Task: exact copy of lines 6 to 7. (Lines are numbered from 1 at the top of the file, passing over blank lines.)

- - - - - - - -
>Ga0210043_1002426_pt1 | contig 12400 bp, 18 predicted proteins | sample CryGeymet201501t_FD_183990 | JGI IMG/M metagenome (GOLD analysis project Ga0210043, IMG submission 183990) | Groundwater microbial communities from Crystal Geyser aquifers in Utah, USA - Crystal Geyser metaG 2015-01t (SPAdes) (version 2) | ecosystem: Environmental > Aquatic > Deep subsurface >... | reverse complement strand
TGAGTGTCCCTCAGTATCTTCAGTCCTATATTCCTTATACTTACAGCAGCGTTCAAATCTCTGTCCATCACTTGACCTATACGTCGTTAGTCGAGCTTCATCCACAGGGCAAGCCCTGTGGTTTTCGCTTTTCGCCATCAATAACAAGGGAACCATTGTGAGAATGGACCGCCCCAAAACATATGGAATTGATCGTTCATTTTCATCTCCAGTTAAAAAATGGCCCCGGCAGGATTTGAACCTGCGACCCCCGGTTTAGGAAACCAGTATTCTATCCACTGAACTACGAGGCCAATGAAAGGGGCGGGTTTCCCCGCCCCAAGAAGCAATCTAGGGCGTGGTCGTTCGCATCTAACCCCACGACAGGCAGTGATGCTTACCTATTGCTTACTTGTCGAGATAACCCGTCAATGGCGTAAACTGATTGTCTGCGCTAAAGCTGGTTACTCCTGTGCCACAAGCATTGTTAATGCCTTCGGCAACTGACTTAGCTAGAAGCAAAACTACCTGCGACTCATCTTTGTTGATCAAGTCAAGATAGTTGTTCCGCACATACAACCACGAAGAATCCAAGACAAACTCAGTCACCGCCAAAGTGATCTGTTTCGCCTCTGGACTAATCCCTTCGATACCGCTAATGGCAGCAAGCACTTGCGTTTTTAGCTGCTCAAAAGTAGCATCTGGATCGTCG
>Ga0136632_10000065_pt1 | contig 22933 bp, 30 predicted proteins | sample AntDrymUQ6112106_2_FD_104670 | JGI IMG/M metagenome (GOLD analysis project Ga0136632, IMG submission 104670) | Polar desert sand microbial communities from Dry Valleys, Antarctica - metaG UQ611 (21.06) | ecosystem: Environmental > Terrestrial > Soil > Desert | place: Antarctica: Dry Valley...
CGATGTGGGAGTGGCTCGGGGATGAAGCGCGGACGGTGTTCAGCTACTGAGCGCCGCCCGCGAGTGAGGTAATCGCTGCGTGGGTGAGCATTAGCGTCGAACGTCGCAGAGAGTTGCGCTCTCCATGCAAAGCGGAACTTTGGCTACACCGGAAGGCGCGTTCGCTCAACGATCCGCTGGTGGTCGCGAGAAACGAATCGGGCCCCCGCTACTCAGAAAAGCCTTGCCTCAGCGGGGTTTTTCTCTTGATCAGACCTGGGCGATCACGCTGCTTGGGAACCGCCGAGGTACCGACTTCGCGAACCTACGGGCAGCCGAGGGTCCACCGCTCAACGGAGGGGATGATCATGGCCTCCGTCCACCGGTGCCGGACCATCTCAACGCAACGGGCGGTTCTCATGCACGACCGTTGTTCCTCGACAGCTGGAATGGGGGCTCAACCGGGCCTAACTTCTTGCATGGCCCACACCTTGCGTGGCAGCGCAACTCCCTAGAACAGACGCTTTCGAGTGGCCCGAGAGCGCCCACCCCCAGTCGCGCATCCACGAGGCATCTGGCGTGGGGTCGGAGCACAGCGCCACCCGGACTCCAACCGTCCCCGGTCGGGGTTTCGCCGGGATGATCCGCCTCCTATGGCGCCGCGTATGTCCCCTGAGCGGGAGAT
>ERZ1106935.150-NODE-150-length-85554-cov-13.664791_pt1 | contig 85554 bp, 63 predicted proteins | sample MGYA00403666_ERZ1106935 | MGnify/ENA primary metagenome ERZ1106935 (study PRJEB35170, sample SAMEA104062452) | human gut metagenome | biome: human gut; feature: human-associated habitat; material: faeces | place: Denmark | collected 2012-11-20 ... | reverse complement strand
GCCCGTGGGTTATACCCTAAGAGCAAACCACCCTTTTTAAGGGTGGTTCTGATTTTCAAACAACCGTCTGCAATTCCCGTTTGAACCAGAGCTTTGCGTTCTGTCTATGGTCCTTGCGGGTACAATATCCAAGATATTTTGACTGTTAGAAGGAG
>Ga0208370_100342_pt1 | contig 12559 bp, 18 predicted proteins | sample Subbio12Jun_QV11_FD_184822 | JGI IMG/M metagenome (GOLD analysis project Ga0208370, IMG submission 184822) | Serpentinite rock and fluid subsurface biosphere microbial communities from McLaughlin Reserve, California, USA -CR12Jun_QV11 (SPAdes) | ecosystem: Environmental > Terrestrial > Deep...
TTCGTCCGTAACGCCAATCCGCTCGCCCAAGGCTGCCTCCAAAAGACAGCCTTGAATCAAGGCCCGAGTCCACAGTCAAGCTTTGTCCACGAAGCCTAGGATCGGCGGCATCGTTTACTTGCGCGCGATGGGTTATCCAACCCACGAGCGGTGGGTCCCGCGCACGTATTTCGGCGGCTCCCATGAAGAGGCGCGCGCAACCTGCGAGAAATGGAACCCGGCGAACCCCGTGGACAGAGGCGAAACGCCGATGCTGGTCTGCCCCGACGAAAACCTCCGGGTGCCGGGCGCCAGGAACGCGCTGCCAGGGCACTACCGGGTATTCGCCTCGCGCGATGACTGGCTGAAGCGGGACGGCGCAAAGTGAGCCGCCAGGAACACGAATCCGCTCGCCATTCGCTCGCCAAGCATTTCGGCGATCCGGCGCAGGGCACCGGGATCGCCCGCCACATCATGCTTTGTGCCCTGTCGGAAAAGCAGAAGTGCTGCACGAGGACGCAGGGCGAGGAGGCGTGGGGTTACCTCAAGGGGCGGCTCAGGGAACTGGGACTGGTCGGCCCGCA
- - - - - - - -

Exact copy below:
GCCCGTGGGTTATACCCTAAGAGCAAACCACCCTTTTTAAGGGTGGTTCTGATTTTCAAACAACCGTCTGCAATTCCCGTTTGAACCAGAGCTTTGCGTTCTGTCTATGGTCCTTGCGGGTACAATATCCAAGATATTTTGACTGTTAGAAGGAG
>Ga0208370_100342_pt1 | contig 12559 bp, 18 predicted proteins | sample Subbio12Jun_QV11_FD_184822 | JGI IMG/M metagenome (GOLD analysis project Ga0208370, IMG submission 184822) | Serpentinite rock and fluid subsurface biosphere microbial communities from McLaughlin Reserve, California, USA -CR12Jun_QV11 (SPAdes) | ecosystem: Environmental > Terrestrial > Deep...